“Father, O Father, what do we here,
In this land of unbelief and fear?
The Land of Dreams is better far
Above the light of the morning star.”
This excerpt from 19th-century English Romantic poet and painter William Blake’s “The Land of Dreams” directly influenced the title and encapsulates the aesthetic of Alexandra Eldridge’s current exhibition, “The Land of Dreams is Better Far.” Blake prioritized imagination over reality when creating his work, and Eldridge shares his belief that artistic inspiration should stem from inner visions rather than the outside world. Eldridge is a devout follower of Blake’s teachings and even co-founded a commune based on his philosophies in the late 1960s. Blake’s poetic ideologies are a consistent presence in Eldridge’s paintings, which act as tangible remnants of the artist’s soul experiences.
Eldridge’s paintings are poetic visions that invite us into otherworldly realms existing only in the outer edges of our consciousness. The artist states that imagination is “the only real and eternal world,” and her mixed-media paintings take us on an enchanting journey to this mystical place. Eldridge achieves dream-like illusions without losing control over her compositions, which are layered with Venetian plaster and seamlessly collaged with maps, letters and vintage photographs. Just like in our dreams, recurring symbols such as birds, eggs, wolves, or lines of sacred geometry consistently appear throughout her work. A scrawled poem or handwritten postcard is equivocally revealed through layers of pigmented plaster, leaving the viewer searching for the painting’s intended narrative. Eldridge’s myths, however, remain as mysterious as the place “above the light of the morning star.”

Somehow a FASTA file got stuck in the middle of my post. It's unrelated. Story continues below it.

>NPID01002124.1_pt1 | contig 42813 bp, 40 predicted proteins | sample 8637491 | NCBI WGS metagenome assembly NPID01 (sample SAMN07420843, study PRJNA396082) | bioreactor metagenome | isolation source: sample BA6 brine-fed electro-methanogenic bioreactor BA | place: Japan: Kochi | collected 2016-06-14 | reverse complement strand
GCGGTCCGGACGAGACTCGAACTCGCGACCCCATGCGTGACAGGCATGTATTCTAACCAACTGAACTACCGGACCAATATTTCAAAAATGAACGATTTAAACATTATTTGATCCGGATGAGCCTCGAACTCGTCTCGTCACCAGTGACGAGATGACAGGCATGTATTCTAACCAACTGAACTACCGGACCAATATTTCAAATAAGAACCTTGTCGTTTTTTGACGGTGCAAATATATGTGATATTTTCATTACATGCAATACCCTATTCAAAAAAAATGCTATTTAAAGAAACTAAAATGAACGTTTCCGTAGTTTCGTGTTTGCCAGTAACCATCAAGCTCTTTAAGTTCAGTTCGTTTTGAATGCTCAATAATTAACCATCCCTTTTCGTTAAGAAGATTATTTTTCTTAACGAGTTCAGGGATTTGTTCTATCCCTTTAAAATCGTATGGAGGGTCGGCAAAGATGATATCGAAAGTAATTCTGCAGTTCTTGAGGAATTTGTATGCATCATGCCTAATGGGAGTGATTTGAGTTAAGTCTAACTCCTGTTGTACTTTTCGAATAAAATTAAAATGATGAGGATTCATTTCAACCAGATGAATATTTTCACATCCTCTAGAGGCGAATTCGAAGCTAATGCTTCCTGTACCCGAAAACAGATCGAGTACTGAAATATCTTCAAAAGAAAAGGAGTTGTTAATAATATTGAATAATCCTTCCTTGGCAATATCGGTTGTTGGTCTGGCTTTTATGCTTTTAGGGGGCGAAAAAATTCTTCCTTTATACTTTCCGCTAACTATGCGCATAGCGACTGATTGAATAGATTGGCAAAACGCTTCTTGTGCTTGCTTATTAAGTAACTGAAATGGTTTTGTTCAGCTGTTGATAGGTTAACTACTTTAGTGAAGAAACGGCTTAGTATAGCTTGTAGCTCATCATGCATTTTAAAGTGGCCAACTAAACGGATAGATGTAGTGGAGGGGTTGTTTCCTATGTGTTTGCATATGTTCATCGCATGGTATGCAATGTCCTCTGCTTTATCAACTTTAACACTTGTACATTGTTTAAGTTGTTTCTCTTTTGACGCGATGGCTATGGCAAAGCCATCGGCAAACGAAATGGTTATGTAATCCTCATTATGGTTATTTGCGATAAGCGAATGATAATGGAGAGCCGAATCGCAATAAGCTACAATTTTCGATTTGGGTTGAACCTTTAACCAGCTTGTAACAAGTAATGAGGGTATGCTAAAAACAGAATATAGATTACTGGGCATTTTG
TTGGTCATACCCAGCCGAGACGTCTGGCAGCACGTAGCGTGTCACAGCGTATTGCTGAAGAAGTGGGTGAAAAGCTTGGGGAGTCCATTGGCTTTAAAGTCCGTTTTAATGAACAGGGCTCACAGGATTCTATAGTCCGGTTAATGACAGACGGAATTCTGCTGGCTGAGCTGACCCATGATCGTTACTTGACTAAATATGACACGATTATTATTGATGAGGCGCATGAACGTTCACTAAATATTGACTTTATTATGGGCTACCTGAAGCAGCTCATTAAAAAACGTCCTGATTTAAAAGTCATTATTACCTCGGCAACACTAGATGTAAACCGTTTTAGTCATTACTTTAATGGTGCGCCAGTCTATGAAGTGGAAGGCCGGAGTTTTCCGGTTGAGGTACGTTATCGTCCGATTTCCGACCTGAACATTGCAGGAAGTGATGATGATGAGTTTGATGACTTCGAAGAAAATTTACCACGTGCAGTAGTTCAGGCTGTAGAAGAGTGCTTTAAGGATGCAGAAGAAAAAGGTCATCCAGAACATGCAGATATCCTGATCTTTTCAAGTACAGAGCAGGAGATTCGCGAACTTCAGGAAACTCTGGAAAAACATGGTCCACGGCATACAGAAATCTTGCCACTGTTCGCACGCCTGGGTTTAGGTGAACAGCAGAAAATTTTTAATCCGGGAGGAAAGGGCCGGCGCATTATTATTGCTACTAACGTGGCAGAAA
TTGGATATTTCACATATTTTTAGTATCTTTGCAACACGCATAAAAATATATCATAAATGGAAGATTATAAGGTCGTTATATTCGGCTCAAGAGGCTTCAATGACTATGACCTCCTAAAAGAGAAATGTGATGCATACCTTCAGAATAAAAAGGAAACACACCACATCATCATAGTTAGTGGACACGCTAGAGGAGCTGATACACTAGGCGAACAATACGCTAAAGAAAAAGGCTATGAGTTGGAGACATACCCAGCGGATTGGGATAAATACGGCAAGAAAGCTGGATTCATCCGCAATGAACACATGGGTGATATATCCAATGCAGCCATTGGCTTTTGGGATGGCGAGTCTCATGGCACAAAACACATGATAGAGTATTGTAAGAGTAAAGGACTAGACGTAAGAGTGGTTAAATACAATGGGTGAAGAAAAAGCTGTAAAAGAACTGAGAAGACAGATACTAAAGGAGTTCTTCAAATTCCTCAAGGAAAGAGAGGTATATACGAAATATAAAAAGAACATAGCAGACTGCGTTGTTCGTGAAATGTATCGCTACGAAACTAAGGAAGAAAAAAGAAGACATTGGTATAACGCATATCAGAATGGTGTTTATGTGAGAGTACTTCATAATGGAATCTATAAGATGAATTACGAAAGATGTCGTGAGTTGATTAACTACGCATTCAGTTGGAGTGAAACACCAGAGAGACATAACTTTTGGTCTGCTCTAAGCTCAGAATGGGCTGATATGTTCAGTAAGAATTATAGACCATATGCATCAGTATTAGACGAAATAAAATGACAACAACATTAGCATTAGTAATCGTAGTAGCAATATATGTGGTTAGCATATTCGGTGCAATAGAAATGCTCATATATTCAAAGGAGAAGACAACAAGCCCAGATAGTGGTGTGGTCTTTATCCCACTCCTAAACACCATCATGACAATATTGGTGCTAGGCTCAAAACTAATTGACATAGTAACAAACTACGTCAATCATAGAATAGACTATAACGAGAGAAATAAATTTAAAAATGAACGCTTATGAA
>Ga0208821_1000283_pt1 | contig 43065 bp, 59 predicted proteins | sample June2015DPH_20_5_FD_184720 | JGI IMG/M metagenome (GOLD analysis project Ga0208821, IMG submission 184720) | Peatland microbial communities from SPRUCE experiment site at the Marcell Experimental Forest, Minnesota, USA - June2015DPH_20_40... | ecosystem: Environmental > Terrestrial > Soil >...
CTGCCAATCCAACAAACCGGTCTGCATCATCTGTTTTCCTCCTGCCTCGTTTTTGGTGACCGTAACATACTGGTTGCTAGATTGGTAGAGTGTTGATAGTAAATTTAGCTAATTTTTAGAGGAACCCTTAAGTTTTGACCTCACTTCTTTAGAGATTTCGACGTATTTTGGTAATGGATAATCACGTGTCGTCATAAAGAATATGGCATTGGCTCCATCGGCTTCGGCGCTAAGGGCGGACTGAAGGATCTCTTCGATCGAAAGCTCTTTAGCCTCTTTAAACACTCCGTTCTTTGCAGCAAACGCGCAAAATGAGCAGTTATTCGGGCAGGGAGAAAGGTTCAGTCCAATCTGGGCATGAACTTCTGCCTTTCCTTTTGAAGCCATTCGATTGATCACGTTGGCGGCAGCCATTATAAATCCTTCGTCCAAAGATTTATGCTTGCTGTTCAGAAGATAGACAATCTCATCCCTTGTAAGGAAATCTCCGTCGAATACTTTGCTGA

See Eldridge's exhibition at Nüart Gallery on Canyon Road in Santa Fe through June 11th.